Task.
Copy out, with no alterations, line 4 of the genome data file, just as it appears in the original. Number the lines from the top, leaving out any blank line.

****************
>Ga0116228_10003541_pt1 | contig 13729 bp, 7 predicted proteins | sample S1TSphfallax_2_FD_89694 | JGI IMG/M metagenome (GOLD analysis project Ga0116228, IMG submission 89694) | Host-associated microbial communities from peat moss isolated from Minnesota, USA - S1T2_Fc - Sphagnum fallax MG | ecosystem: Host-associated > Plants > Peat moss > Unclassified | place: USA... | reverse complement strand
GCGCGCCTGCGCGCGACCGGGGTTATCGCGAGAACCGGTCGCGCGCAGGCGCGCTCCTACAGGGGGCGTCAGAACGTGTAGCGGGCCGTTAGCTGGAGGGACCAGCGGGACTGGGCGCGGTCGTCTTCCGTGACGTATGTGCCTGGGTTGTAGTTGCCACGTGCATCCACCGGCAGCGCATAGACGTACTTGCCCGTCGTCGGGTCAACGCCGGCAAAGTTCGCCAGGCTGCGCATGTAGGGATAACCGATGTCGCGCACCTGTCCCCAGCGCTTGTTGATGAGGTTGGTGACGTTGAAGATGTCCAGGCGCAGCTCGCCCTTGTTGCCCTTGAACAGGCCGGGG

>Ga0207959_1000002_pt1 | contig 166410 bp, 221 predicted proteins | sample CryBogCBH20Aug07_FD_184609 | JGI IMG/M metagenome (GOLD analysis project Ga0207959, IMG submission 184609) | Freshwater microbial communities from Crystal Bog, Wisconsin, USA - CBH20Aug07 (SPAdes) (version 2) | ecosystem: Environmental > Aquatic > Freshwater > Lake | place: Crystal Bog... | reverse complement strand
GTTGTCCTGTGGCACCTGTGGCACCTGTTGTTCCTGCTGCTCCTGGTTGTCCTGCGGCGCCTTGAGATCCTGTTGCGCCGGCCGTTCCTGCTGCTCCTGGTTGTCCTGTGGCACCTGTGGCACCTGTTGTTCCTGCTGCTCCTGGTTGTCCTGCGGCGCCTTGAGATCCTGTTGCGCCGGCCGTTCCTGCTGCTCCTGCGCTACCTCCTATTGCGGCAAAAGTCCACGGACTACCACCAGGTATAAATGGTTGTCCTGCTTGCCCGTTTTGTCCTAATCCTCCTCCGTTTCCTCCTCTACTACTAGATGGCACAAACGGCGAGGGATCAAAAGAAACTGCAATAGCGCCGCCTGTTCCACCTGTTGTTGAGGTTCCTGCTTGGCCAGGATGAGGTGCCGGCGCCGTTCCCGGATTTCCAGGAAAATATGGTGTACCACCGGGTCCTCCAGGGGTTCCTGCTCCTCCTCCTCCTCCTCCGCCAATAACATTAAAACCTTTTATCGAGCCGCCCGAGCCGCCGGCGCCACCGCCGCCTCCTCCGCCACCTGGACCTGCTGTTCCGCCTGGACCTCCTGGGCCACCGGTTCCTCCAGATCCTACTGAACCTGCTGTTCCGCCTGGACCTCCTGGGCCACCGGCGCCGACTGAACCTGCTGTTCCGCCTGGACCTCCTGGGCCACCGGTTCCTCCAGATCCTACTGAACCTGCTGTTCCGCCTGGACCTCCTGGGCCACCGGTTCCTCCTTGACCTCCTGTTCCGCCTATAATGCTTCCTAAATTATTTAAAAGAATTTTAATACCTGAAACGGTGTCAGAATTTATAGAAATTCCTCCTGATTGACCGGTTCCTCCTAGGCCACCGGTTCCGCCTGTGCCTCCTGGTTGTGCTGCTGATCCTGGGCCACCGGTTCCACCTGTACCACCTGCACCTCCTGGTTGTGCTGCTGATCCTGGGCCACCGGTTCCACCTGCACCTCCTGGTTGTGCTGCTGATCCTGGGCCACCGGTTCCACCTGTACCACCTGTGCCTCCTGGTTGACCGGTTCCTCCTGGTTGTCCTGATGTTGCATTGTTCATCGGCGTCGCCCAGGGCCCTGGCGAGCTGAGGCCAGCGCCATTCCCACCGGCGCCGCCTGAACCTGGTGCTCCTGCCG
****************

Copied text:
GTTGTCCTGTGGCACCTGTGGCACCTGTTGTTCCTGCTGCTCCTGGTTGTCCTGCGGCGCCTTGAGATCCTGTTGCGCCGGCCGTTCCTGCTGCTCCTGGTTGTCCTGTGGCACCTGTGGCACCTGTTGTTCCTGCTGCTCCTGGTTGTCCTGCGGCGCCTTGAGATCCTGTTGCGCCGGCCGTTCCTGCTGCTCCTGCGCTACCTCCTATTGCGGCAAAAGTCCACGGACTACCACCAGGTATAAATGGTTGTCCTGCTTGCCCGTTTTGTCCTAATCCTCCTCCGTTTCCTCCTCTACTACTAGATGGCACAAACGGCGAGGGATCAAAAGAAACTGCAATAGCGCCGCCTGTTCCACCTGTTGTTGAGGTTCCTGCTTGGCCAGGATGAGGTGCCGGCGCCGTTCCCGGATTTCCAGGAAAATATGGTGTACCACCGGGTCCTCCAGGGGTTCCTGCTCCTCCTCCTCCTCCTCCGCCAATAACATTAAAACCTTTTATCGAGCCGCCCGAGCCGCCGGCGCCACCGCCGCCTCCTCCGCCACCTGGACCTGCTGTTCCGCCTGGACCTCCTGGGCCACCGGTTCCTCCAGATCCTACTGAACCTGCTGTTCCGCCTGGACCTCCTGGGCCACCGGCGCCGACTGAACCTGCTGTTCCGCCTGGACCTCCTGGGCCACCGGTTCCTCCAGATCCTACTGAACCTGCTGTTCCGCCTGGACCTCCTGGGCCACCGGTTCCTCCTTGACCTCCTGTTCCGCCTATAATGCTTCCTAAATTATTTAAAAGAATTTTAATACCTGAAACGGTGTCAGAATTTATAGAAATTCCTCCTGATTGACCGGTTCCTCCTAGGCCACCGGTTCCGCCTGTGCCTCCTGGTTGTGCTGCTGATCCTGGGCCACCGGTTCCACCTGTACCACCTGCACCTCCTGGTTGTGCTGCTGATCCTGGGCCACCGGTTCCACCTGCACCTCCTGGTTGTGCTGCTGATCCTGGGCCACCGGTTCCACCTGTACCACCTGTGCCTCCTGGTTGACCGGTTCCTCCTGGTTGTCCTGATGTTGCATTGTTCATCGGCGTCGCCCAGGGCCCTGGCGAGCTGAGGCCAGCGCCATTCCCACCGGCGCCGCCTGAACCTGGTGCTCCTGCCG